“To his last moment, he was positive and optimistic, maintaining his dream for students to be engaged in research early in their educations, with the hope that they might later become scientists with the same eagerness that he felt,” Garrido said.
 
Among the light moments of the evening, Garrido shared some humorous memories of Colom, as well as addressing Colom’s hope for a recently submitted grant to the National Institutes of Health.
 
“He was the principal investigator on the grant, and he was worried about not being there with us to finish everything and submit it,” Garrido said. “For Luis, the grant was important for the opportunity it would give our students, and to help increase diversity in the biomedicine work force.”
 
Garrido said this was the first grant submitted as a team in collaboration with colleagues at The University of Texas – Pan American.
 
“He had a lot of hope in this grant, and we know Luis was here with us until the last moment when we delivered it to FedEx,” he said. “Getting this submitted was a big accomplishment in his honor.”
 
During Colom’s tenure the number of biology majors increased from 131 in 2001 to more than 800 this year. His students have gone on to pursue doctoral degrees at prestigious schools such as Harvard and UT Medical Branch in Galveston. They have become professionals throughout the health sciences as researchers, physicians and physical therapists.
 Dr. Cristina Bañuelos dedicated her doctoral dissertation to Dr. Luis Colom.
 
One of Colom’s students, Dr. Cristina Bañuelos, is a 2014 graduate of the College of Medicine at the University of Florida with a doctoral degree in neuroscience. A Brownsville native, she earned her undergraduate degree from Cornell University before returning home to begin her graduate work at UT Brownsville. Under Dr. Colom’s mentoring, she took a job in his lab and found her calling. She earned her master’s degree in biology and continued her work at the doctoral level, consulting with Dr. Colom all along the way.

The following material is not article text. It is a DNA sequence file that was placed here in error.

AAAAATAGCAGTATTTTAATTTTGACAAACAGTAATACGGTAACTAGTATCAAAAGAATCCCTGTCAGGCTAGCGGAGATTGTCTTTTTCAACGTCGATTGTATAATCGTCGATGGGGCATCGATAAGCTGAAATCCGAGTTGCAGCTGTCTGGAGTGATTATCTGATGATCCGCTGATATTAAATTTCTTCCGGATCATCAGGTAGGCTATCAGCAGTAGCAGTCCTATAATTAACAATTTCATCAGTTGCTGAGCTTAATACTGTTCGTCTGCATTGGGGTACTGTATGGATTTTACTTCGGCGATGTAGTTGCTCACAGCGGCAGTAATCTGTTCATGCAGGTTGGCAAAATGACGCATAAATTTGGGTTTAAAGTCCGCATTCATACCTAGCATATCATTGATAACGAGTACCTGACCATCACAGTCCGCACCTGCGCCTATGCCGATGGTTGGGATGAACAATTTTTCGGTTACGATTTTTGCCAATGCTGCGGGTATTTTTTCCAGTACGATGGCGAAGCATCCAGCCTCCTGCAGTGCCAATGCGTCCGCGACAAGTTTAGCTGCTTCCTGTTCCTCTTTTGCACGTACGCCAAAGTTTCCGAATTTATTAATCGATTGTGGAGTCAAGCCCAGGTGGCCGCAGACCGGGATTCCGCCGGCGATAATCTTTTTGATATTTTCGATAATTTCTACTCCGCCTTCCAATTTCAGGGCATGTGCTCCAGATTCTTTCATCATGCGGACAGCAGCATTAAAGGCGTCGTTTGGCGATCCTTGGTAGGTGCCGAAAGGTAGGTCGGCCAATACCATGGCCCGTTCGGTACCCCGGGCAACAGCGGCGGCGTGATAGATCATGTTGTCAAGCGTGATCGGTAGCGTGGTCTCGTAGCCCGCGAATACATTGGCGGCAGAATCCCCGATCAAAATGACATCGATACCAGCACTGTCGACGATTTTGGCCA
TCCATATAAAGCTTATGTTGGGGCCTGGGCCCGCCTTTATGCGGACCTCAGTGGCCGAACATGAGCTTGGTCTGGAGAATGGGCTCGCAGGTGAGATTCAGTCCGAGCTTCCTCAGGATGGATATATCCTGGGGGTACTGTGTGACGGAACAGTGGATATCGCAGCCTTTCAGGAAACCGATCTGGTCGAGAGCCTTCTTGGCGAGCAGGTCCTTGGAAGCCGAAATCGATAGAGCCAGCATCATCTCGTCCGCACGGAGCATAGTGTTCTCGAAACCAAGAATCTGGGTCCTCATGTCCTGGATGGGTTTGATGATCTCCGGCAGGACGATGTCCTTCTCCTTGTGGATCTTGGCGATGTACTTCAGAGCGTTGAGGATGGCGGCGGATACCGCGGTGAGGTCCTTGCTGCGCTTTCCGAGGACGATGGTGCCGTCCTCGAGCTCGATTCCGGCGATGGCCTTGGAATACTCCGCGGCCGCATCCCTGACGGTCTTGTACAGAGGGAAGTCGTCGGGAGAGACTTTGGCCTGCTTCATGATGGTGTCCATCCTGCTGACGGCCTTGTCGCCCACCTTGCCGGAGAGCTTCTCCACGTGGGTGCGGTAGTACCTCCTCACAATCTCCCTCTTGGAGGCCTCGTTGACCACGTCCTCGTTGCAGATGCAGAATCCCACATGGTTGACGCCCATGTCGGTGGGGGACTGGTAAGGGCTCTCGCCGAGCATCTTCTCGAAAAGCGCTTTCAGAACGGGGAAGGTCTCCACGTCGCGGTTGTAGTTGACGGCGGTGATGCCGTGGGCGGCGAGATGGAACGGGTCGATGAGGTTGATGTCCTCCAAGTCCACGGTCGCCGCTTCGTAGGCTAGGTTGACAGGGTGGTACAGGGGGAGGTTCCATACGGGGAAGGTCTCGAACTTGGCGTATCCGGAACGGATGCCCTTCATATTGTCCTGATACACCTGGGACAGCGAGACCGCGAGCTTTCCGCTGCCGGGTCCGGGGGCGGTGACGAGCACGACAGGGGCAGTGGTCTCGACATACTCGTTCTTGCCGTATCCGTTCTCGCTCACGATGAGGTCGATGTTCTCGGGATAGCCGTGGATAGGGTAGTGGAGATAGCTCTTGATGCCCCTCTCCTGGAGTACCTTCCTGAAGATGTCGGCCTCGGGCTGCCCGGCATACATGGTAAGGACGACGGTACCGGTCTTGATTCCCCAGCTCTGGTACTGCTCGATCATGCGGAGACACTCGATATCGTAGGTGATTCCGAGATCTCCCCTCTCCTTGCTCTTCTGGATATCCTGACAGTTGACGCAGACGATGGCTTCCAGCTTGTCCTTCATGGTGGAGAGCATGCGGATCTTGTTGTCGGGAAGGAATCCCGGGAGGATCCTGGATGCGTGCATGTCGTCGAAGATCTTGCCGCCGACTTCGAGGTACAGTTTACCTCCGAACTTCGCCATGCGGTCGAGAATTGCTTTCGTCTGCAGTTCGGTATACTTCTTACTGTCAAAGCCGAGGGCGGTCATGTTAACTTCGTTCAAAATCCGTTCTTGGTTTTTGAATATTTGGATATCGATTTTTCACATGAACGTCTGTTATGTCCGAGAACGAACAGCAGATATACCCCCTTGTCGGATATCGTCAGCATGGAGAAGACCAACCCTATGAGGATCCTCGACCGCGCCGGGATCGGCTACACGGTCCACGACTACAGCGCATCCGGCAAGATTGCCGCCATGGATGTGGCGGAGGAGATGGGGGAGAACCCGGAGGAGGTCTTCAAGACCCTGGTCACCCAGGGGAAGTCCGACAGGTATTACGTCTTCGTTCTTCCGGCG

“You were always welcome in Dr. Colom’s office,” Bañuelos said. “He was always interested in providing input. He set the standard for the type off mentor I aspire to be.”
 
Bañuelos said Colom instilled confidence in his students and gave them a sense of security.
 
“I dedicated my dissertation to Dr. Colom,” Bañuelos said. “He believed in our potential, and because he believed it, we believed it.”
 
Dr. Juliet V. García, UTB President, spoke about recruiting Colom from Baylor College of Medicine in Houston. She convinced him that UTB needed him and that he would be able to bring in bright scientists and build a competitive biomedical research program.
 
Dr. García spoke of Colom’s sense of urgency, his perseverance in working toward a cure for Alzheimer’s disease and other debilitating diseases; to build capacity for the research through grants, personally attracting more than $13 million to the university; and an urgency to recruit the best students and launch them towards careers of their own.
 
“Because of this, Luis accomplished so much during his time with us,” García said. “But it was never without deliberation, care and attention to detail. His work was grounded in compassion and a need to help his fellow man.”
 
A “Remembering Dr. Luis V. Colom” page on the UTB website will allow friends and colleagues to share their stories and support student scholarships in Dr. Colom’s memory.